The 6 Skills: Three part Explanation
Analytical Progression Model
- Tentative Language
- 3 Part Explanation
- Zoom In/Technique
- Multiple Interpretations
- Evidence in Explanation
- Link Across Text
Why Teach it?
Like a Tricolon in rhetoric, a three part explanation allows a writer to present three, sequential ideas about a piece of evidence. Skillfully unpacking a quotation often results in a range of interconnected yet distinct interpretations and the students who are able to recognize and explore these nuances demonstrate a deeper understanding of the text that they are analysing.
What to teach?
In the initial stages of instruction, students could be taught to respond to a piece of evidence with three ideas.
Napolean spoke ‘in a terrible voice’ demonstrating his tyrannical, authoritarian and oppressive nature.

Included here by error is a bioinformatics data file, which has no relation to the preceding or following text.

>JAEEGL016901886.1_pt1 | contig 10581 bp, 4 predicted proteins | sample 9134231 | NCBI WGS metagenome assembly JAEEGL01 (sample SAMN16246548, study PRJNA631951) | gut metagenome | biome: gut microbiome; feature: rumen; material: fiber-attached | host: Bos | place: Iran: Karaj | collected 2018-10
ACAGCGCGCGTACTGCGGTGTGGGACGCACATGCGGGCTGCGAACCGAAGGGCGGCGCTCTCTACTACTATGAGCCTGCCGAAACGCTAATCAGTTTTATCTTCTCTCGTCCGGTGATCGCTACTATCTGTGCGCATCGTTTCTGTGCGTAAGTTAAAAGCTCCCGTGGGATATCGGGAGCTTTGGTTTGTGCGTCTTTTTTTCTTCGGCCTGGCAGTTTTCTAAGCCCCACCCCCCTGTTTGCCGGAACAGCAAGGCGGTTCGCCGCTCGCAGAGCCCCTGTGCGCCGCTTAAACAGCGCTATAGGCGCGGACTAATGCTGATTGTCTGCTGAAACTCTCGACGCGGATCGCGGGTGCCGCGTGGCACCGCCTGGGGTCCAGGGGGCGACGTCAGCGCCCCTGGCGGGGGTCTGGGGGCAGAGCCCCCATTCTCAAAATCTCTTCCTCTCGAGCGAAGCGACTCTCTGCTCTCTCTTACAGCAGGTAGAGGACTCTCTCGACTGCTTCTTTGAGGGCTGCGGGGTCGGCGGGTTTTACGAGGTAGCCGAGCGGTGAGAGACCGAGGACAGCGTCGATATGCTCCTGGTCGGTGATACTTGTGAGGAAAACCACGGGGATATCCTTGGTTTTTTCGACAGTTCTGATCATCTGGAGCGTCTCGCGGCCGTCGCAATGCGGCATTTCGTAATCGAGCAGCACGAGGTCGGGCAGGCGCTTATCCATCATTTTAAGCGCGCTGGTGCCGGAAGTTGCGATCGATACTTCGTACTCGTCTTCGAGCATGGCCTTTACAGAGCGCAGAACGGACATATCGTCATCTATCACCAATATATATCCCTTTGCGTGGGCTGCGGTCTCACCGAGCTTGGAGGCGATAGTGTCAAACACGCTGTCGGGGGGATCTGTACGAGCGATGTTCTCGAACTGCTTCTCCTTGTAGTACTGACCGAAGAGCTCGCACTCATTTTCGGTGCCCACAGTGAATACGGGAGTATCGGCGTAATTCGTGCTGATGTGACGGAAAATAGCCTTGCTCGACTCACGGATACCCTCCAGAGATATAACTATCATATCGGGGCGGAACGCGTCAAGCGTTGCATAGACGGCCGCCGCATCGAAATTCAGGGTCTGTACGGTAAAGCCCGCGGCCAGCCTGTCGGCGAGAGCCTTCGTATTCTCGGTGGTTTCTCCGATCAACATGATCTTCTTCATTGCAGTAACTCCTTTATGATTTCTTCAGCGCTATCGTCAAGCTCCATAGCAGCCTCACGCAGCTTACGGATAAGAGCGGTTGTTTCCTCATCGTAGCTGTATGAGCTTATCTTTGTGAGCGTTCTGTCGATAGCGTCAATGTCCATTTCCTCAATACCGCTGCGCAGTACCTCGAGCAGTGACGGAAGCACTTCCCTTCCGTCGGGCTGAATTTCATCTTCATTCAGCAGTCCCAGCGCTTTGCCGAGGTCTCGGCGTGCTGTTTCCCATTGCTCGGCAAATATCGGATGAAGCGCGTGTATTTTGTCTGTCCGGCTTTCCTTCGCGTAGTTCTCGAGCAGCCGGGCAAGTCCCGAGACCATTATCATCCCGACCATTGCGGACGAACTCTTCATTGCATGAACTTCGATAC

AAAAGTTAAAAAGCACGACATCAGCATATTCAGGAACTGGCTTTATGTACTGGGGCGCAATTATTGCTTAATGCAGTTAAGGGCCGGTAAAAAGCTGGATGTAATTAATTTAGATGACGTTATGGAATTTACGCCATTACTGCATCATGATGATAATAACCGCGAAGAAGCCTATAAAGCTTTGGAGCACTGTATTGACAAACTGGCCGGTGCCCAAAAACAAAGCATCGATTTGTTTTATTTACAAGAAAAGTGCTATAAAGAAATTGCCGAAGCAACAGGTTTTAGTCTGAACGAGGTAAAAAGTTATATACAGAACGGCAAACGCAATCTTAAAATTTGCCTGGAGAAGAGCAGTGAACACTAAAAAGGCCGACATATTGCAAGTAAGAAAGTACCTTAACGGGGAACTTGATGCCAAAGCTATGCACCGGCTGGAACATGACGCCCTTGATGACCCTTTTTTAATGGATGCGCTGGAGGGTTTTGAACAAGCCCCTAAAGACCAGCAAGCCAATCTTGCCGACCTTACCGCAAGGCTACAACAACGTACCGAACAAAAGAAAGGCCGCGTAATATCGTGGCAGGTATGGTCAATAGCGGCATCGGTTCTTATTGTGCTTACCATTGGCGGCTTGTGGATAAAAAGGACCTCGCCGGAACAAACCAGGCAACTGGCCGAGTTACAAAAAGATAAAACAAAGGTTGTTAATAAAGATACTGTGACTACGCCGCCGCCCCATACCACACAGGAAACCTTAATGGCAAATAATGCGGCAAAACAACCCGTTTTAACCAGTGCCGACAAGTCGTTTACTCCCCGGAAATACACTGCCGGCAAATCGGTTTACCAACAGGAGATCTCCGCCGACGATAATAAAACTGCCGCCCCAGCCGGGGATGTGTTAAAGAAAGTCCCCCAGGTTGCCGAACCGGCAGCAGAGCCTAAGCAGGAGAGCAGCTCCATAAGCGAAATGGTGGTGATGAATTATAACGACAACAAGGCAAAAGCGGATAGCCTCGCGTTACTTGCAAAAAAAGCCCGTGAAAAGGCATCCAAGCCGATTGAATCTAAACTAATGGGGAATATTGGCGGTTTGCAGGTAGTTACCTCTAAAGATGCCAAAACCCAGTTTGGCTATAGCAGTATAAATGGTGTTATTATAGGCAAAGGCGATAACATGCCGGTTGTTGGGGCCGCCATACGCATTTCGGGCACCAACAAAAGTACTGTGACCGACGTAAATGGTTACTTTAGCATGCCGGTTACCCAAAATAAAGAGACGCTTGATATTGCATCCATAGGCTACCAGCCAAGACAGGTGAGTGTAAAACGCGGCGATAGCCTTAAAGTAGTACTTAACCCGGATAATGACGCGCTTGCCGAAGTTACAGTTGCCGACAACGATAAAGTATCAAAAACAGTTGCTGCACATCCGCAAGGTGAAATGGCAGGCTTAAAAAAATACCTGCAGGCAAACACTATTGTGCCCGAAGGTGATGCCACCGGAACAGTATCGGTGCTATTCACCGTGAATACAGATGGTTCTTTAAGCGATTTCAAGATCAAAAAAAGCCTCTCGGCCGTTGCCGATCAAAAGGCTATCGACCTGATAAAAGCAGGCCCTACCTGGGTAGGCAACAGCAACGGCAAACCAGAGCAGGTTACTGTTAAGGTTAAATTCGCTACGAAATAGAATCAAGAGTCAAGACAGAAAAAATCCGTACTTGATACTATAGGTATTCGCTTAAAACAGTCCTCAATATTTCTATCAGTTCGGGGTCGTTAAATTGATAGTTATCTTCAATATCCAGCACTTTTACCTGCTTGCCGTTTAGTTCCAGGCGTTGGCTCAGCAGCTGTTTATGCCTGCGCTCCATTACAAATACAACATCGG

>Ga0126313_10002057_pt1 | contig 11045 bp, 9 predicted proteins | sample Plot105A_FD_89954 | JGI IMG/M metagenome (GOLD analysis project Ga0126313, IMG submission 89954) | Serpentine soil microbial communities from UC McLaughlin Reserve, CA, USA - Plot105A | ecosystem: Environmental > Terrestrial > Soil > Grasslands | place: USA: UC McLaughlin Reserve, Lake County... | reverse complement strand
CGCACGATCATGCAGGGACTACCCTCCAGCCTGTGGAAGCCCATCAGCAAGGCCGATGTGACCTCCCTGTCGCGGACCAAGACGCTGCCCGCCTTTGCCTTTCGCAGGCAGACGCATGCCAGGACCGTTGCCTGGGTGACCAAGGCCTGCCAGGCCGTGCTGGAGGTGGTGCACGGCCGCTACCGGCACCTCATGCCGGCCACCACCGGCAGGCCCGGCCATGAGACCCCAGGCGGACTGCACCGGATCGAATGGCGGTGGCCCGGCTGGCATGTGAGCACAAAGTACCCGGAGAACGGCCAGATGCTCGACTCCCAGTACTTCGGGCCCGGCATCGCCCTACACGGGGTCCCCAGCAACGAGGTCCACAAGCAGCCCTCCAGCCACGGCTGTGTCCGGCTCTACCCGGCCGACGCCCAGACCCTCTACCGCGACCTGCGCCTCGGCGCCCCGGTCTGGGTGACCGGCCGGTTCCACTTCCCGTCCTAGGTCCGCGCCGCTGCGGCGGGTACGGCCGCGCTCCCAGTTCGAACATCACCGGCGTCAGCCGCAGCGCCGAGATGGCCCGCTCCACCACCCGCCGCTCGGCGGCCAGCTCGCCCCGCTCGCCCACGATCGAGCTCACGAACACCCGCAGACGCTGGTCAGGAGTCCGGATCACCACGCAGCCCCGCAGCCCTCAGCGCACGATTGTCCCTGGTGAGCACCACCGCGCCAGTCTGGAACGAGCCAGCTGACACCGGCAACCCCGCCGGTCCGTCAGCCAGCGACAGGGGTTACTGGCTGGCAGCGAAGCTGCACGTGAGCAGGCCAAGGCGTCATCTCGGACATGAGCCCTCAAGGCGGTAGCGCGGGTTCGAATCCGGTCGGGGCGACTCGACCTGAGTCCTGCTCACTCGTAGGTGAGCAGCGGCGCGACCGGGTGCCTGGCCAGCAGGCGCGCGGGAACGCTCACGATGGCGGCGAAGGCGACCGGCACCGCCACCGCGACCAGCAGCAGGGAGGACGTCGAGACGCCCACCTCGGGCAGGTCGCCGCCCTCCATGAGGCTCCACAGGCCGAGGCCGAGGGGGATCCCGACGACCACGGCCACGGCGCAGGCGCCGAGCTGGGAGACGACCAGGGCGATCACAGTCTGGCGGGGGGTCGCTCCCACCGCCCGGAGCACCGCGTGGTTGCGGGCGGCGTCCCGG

How to teach it?
While the instructional sequence below could be seen as overly detailed, it was written to help the lowest performers in year 7; more able classes could probably cope with less practice at each stage. The sequence broadly follows the I-WE-YOU continuum.
Like with tentative language, from the beginning of year 7 students will have encountered and read many sentences and model paragraphs containing this specific skill: our booklets deliberately model the skills that we want our students to master.
LESSON 1: Step One
The teacher writes a short paragraph that uses a three part explanation:
The teacher can then label the three part explanation and ask questions about it:
- Where is the evidence and how do you know?
- Is the evidence embedded and how do you know?